Queenie Hon is studying Psychology at the University of Bath. She credits many of her achievements to the encouragement and environment she encountered at ICHK.
What did you most enjoy about your time at ICHK?
I was consistently encouraged to break out of my comfort zone during my time at ICHK. From spiraling down a difficult section of the Pat Sin Leng trail after sunset (for the Duke of Edinburgh award) to coming second-last in a cross-country race, I definitely would not have accomplished what I have if it weren’t for the encouragement from teachers. It may not sound like much to others, but I am so proud of what I have achieved. Thank you, Mr. Clarke, Mr. Chan, Mr. Blain, Ms. Goldthorpe, Mrs. Russell et al. for being so patient with me, believing in me and challenging me through the years. Teachers encouraged participation; although victories and recognition are great, personal growth is even greater. Teachers truly cared about us not only academically but also in terms of our wellbeing, which makes ICHK a rare gem.
How do you feel that teachers at ICHK prepared you for life after school?
I did not realise the extent of the teachers’ influence on me until I had to leave home of 18 years for university in the UK. I finally understood what Mr. Newton and Mr. White meant all those times they discussed being a critical thinker and risk-taker. After school, life is without that constant feedback from teachers telling you what you are doing right or wrong. At ICHK, I was forced to think independently and critically, which really prepared me for life abroad and adult life in general.
How do you think that ICHK differs from other schools?
Its difference lies in being what it says it is: a small, tightknit community school. I was friends with students across year groups – this alone was different and rare in larger international schools I’ve been to. Yet ICHK promotes inclusivity and celebration of diverse cultures. Moreover, the daily escape into nature is drastically different, with the school being situated next to Plover Cove Country Park. The fresh air, away from all the pollution, definitely benefitted me in terms of health but also wellbeing – which I’m sure contributed to learning!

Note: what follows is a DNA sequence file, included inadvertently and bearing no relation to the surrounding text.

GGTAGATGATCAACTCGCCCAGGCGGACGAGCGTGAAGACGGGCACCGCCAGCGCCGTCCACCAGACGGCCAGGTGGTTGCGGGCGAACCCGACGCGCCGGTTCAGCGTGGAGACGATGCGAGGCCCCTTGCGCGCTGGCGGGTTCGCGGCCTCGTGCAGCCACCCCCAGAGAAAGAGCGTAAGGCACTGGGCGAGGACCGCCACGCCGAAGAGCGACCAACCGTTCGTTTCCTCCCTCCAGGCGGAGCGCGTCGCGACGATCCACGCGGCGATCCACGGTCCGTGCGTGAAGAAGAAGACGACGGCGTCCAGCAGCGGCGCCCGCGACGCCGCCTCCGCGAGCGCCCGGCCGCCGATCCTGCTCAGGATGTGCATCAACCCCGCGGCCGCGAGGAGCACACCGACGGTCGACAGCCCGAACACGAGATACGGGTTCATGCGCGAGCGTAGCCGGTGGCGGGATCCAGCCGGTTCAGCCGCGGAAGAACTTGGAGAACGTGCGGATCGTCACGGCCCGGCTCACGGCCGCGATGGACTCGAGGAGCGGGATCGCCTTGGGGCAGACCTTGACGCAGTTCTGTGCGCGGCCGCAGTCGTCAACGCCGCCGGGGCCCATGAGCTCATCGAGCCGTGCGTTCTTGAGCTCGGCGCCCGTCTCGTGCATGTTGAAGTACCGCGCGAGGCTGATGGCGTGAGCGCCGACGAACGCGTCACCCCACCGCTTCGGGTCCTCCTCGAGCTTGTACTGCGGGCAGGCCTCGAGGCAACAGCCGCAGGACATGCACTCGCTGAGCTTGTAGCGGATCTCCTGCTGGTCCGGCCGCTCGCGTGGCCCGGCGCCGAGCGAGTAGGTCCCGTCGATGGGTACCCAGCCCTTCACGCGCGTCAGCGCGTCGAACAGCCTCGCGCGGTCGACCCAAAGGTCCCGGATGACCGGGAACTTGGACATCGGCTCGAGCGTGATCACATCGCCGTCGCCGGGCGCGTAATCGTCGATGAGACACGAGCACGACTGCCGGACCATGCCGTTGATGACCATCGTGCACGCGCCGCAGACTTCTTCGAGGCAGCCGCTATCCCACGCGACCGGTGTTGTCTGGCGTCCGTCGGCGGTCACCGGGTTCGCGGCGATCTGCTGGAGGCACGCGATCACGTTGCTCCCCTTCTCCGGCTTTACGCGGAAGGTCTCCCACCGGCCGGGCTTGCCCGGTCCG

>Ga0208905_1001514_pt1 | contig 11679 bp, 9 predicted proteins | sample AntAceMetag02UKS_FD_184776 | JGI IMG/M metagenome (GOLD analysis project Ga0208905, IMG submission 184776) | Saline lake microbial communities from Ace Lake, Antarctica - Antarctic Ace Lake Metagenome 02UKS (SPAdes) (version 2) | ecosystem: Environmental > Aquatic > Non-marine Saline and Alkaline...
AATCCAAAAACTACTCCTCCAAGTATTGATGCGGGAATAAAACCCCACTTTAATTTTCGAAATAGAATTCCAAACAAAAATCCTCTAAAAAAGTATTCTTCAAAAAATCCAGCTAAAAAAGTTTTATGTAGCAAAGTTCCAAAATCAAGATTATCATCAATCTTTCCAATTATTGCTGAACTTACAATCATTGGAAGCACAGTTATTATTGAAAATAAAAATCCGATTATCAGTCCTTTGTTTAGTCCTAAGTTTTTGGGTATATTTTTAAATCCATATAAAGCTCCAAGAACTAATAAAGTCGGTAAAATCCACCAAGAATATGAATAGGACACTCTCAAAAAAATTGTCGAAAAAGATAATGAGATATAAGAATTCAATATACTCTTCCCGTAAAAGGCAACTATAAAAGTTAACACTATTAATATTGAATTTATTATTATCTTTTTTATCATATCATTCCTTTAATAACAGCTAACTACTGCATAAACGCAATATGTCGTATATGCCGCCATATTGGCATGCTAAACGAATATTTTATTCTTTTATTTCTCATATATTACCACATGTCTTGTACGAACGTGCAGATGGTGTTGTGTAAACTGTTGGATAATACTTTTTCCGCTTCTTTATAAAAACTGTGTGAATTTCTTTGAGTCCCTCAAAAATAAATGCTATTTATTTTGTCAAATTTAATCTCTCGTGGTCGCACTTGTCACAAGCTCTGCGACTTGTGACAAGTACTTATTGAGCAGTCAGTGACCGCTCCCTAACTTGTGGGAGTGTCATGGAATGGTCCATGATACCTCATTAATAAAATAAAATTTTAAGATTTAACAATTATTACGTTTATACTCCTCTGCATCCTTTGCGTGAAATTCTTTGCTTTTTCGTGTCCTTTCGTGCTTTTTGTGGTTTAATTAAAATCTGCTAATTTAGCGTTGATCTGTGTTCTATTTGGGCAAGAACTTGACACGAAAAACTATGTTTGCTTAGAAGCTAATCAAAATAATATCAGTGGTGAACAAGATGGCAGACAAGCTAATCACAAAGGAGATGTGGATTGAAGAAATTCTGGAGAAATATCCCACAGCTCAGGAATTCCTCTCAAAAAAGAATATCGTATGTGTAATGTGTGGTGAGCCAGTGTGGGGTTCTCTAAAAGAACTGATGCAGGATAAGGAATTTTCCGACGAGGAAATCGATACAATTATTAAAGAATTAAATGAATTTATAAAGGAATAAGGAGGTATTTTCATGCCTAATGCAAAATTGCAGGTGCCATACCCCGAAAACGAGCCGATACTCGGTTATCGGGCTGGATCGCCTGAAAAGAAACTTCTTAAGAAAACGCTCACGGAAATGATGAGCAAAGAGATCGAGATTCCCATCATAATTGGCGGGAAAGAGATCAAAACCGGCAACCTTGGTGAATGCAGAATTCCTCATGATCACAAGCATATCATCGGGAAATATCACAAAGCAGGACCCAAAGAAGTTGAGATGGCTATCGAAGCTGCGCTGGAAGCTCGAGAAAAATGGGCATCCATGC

What were the key skills that you learnt at ICHK?
The skills of critical thinking, open-mindedness and risk-taking really stuck with me, and definitely helped me make the most of my time at university. Mr. Newton and Mr. White inspired me to think outside the box, and to put aside the fear of giving the wrong answer, because you’ll eventually figure out that learning isn’t just about passing exams. Learning is for life, and life is so much more than being right or wrong! As I begin job-hunting and figuring out what I want to do in life, these skills will be invaluable to whatever I do next.
Any significant moments / highlights / achievements in your life that you may like to share, and do you think your time at ICHK helped you prepare for them?
I grew up being a quiet and shy individual, that student who never puts her hand up in class. Yet in my years at ICHK, I became a lot more confident, and definitely a lot more vocal. Since leaving school, I have been a Publicity Officer at my university’s Photography Society, collaborated with school authorities and teaching assistants in Bristol on an intervention study for children with reading difficulties, and attended PricewaterhouseCoopers’ Women in Leadership Conference in London. All these experiences have contributed to my skills and intellectual development, yet I must credit ICHK and its teachers for first pushing me outside my comfort zone. I don’t think the fear of failure ever goes away, but every little bit counts toward realising my full potential.